Hey folks!  Getting ready to hit the road for three weeks.

I will be posting pics and checking in with updates throughout the National Storytelling Festival, the Four Corners Festival and the Forest Storytelling Festival.

Up first? The National Festival located in Jonesborough, TN. Stay tuned for pics and behind the scene footage.

What is Storytelling?

"What is storytelling?"

This is a question that was asked by an audience member after a show I did. This is a WIDE open question. To the general public, storytelling is a little librarian reading to kids draped over beanbags. To a salesman it is a tactic he uses to make a big closing. To a parent it is a fabricated tale to get out of trouble. To the ancients it was a way to pass on values and heritage. To people at festivals it is an escape from the normal hum drum.

This particular question was asked by an audience member at a storytelling concert...so we know in what context he was asking it. I gave my answer...and thought I would post it here and see what you thought.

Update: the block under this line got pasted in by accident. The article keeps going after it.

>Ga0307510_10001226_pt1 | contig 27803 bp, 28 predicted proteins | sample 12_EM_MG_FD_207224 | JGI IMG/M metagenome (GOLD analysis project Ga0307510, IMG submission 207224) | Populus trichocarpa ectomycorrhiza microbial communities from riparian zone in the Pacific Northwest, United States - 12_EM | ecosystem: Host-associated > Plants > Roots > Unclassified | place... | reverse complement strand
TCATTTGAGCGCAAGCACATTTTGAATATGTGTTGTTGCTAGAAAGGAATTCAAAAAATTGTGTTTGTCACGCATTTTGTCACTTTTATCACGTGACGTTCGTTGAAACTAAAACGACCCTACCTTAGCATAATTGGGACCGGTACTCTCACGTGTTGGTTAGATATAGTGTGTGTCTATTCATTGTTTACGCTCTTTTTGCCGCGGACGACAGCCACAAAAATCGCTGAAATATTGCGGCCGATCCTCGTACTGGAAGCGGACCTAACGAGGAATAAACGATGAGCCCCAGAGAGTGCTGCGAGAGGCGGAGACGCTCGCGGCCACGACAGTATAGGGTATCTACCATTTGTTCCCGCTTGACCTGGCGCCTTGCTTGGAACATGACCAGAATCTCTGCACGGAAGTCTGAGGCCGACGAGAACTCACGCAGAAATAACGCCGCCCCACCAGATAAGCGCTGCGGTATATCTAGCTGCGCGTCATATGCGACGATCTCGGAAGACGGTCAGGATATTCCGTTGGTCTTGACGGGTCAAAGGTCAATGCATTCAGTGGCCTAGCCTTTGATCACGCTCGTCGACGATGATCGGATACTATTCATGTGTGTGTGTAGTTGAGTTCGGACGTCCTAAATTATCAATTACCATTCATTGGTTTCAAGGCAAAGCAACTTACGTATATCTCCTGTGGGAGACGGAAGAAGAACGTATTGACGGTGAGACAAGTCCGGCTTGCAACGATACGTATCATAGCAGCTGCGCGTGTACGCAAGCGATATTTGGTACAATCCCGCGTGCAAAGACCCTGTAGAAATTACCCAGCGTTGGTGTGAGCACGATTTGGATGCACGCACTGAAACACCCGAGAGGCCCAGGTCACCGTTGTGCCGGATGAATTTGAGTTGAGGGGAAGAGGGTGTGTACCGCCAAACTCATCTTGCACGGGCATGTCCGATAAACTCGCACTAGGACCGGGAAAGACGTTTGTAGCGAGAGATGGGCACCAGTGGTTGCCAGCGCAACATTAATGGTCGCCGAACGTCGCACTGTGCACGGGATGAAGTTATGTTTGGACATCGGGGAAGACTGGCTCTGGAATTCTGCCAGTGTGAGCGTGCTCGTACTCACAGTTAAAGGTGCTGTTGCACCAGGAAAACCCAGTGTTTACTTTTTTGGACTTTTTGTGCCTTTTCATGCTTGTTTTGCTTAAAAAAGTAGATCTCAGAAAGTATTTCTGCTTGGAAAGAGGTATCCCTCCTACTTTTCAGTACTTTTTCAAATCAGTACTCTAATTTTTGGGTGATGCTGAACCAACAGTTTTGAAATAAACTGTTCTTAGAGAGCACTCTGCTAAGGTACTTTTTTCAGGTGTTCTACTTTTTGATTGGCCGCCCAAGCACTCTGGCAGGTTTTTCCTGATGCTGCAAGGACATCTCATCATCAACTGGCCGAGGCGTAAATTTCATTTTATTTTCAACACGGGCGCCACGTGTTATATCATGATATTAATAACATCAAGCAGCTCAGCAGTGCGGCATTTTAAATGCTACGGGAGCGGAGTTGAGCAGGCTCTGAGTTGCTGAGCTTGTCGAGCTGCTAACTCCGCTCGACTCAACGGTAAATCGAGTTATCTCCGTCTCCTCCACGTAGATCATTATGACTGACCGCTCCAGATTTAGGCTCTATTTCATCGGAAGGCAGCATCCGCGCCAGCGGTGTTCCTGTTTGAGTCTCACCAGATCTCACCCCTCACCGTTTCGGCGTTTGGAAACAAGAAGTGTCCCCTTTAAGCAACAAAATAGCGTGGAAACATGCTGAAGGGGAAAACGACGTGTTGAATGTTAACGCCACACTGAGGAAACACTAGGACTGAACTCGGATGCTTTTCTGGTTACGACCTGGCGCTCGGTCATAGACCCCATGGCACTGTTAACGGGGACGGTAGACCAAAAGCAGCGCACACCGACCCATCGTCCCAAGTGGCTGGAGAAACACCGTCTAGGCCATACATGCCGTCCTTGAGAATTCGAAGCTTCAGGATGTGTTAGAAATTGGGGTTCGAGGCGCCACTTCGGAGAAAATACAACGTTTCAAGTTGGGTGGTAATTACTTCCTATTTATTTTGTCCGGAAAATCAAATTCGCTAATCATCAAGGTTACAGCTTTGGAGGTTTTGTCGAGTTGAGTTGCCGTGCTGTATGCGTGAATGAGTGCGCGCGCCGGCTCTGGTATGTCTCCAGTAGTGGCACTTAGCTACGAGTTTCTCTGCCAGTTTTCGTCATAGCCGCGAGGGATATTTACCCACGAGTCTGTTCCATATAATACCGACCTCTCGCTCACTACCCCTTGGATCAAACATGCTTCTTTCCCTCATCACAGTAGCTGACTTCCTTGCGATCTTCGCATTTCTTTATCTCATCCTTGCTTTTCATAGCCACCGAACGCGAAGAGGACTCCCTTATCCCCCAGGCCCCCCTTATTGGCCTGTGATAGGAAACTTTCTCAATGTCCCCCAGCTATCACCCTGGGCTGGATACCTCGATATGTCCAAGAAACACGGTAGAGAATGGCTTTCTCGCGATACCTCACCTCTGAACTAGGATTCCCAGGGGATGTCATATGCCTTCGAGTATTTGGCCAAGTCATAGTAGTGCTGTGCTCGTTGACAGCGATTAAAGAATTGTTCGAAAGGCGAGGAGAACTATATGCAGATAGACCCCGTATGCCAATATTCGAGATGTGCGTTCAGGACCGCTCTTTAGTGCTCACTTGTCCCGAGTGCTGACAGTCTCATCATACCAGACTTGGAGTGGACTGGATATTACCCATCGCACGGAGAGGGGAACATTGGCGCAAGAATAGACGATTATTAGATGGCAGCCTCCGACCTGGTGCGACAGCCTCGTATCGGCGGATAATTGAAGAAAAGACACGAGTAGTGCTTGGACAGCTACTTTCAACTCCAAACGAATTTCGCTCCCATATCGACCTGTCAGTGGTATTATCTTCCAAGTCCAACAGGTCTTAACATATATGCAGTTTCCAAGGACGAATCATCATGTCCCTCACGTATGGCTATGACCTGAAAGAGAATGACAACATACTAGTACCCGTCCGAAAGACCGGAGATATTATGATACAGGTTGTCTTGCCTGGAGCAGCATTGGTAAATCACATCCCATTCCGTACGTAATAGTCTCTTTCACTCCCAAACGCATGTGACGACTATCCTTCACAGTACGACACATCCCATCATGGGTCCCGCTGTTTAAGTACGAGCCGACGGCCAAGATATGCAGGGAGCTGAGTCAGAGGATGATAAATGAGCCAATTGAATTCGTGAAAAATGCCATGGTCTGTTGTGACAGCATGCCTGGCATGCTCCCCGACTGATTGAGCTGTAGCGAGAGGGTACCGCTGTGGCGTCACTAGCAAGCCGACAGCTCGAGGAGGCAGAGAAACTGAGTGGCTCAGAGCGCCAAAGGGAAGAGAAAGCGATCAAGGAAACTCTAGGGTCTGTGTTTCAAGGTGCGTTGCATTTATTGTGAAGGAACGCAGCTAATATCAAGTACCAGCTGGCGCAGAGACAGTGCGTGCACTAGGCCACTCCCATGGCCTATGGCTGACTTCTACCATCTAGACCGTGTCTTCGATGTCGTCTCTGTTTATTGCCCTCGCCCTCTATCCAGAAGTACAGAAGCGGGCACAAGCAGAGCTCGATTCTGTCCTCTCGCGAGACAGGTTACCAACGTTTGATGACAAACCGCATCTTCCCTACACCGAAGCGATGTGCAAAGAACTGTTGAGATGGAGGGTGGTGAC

I look at the world of storytelling like a wheel.

Dinner table stories of the day, dreams whispered to a baby, memories spoken to a bride before they take the aisle, front porch tales from my grandma, children telling make believe, a squealing girl on the cell phone telling her friends about her date or families sharing stories on a long trip. These are just a few of the examples that make up the hub of the wheel. It is a type of storytelling that cannot be performed or boxed and sold. It is  the very center of humanity. It fuels each and every day and is the basic, bottom line of communication that keeps us glued together as a society.

Now, out of that hub comes many, many, many spokes. None of them are wrong. None of them are better than the next spoke. They all are attached to the hub and they are all needed to keep the wheels on straight.